U.S. General Statement During UNGA Fourth Committee Action on Agenda Item 49, pertaining to UNRWA

John Kelley
Minister Counsellor
New York, New York
November 9, 2023


Thank you, Madam Chair. Colleagues,

I’d like to make a few remarks at this time, relating to both agenda item 49, pertaining to UNRWA, and agenda [item] 50, pertaining to “Israeli practices.”

As we stated earlier this week, one-sided resolutions, whether put forward in the Security Council or here in our General Assembly’s Fourth Committee, will not help to advance peace. Not when they ignore facts on the ground. One-sided resolutions only perpetuate longstanding lines of division at a moment when we urgently need to work together.

Today’s slate of resolutions includes such one-sided texts. Let us be clear: There are no shortcuts to a two-state solution, and this package of resolutions will neither advance peace nor create the conditions for negotiations between the Israelis and Palestinians. The United States opposes any and all resolutions that are one-sided or seek to hold Israel to a standard not expected of other countries.

The United States will abstain on the resolution entitled “Assistance to Palestine refugees,” and vote against the “Operations of UNRWA” resolution. We oppose the latter resolution because it prejudges final status issues that should be determined through negotiations between the parties, not via the General Assembly.

These votes should not be interpreted as a lack of confidence in or support for UNRWA, which serves [an] essential stabilizing role across the region. More than 90 UNRWA staff have lost their lives in the past month. And thousands are putting their lives on the line every day to help the people of Gaza. The United States conveys our deepest condolences to those who have lost loved ones and colleagues. We have extraordinary admiration for the courage of UNRWA’s staff, and I want to underscore our support for UNRWA’s work.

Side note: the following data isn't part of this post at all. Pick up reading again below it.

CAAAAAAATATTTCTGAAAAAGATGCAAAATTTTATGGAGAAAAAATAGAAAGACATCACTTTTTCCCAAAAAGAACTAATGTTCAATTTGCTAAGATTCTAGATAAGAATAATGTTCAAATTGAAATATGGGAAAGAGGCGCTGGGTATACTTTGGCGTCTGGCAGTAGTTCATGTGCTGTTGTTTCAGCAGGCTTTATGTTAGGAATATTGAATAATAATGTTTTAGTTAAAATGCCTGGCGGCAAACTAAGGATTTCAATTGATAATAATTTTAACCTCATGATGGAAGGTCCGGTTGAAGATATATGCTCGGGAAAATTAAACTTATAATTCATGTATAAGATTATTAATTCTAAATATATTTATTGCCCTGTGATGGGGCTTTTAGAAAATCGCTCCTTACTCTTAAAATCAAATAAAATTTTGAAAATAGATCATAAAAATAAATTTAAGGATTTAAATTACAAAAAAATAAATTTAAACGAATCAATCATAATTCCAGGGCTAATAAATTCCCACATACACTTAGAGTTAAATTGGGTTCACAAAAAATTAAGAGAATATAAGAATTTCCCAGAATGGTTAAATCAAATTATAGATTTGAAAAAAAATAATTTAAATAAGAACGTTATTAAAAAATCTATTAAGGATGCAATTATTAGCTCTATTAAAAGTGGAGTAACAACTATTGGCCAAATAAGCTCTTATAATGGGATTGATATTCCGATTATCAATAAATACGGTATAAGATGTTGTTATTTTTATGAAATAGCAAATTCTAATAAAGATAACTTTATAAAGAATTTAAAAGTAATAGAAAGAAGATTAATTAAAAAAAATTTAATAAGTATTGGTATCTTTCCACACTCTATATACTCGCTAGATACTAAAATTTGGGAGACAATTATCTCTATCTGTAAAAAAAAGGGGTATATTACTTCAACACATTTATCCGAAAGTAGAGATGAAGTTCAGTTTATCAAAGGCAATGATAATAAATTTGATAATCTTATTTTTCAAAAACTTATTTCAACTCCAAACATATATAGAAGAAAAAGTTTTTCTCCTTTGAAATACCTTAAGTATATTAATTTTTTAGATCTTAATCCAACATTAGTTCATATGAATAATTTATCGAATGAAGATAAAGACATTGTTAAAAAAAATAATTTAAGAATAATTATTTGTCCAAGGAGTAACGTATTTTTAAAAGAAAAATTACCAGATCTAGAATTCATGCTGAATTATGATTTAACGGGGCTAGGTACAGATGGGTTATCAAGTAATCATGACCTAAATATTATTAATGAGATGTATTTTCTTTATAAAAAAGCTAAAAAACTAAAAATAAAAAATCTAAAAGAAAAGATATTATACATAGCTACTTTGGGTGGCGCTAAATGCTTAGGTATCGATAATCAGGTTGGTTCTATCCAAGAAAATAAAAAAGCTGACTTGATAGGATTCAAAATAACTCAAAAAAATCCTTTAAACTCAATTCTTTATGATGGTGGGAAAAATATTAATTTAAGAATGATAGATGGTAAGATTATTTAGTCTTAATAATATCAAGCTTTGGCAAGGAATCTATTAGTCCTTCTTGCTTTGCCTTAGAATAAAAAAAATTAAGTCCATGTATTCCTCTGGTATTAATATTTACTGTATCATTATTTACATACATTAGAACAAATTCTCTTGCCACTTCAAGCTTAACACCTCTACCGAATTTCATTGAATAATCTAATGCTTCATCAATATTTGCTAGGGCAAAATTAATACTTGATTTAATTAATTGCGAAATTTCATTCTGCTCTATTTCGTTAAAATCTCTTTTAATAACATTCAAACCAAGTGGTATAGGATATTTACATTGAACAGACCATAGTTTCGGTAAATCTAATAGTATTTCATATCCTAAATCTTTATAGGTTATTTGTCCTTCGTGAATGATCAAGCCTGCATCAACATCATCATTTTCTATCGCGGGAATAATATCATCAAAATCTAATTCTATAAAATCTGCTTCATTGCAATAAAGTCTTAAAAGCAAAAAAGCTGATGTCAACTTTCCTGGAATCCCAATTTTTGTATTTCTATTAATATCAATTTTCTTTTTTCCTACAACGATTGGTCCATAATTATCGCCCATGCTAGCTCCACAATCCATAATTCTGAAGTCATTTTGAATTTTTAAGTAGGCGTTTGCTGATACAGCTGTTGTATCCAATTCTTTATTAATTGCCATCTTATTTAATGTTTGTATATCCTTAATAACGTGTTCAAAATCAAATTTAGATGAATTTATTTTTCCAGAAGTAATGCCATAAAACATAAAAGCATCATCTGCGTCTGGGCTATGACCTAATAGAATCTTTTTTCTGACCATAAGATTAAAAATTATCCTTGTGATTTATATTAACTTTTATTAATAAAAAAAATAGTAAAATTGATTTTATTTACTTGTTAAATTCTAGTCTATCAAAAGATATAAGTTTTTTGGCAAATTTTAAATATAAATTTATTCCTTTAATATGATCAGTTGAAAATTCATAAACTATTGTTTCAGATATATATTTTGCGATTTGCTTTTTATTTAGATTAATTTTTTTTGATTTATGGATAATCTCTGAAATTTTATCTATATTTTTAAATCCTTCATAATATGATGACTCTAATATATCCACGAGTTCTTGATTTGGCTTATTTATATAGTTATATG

Lives are hanging in the balance every single day. We must all step up to provide additional funding – as the United States has done. We are proud to be the single largest donor to Palestinian refugees, having contributed more than $1 billion to UNRWA since 2021. And President Biden recently announced an additional $100 million in humanitarian assistance for Palestinians in Gaza and the West Bank.

We encourage all member states to increase their financial support to UNRWA – including to both [the] emergency appeal and the core budget. Many countries in this room offer rhetorical support to UNRWA but have provided precious little support to the organization. Too many states laud UNRWA and call for increased humanitarian assistance without providing contributions themselves. We call on member states to match their rhetorical support for UNRWA with concrete financial support.

We continue to support UNRWA’s reform efforts that strengthen the agency’s accountability and transparency. We also underscore the need for the agency to continue to work strictly in line with the humanitarian principles of neutrality, independence, humanity, and impartiality.

Madame Chair, in the two weeks since the United States helped reach agreement with Israel, Egypt, and the UN on ways to get humanitarian aid to civilians in need, the UN has made life-saving deliveries. Still, the volume of aid entering Gaza is not enough, and we are pressing to increase the number of deliveries and to restore basic services to civilians.

During his recent visit to the region, Secretary Blinken spoke to leaders about tangible steps that can be taken to increase the sustained delivery of food, water, medicine, fuel, and other essential needs while also putting in place measures to prevent diversion of these resources by Hamas and other terrorist groups. We have identified mechanisms to enable fuel to reach hospitals and to meet other urgent needs in the south. These mechanisms need to be fully operationalized.

President Biden has expressed his support for humanitarian pauses in the fighting in Gaza to allow hostages to get out, to allow humanitarian aid to get in and distributed, and to allow safe passage for civilians.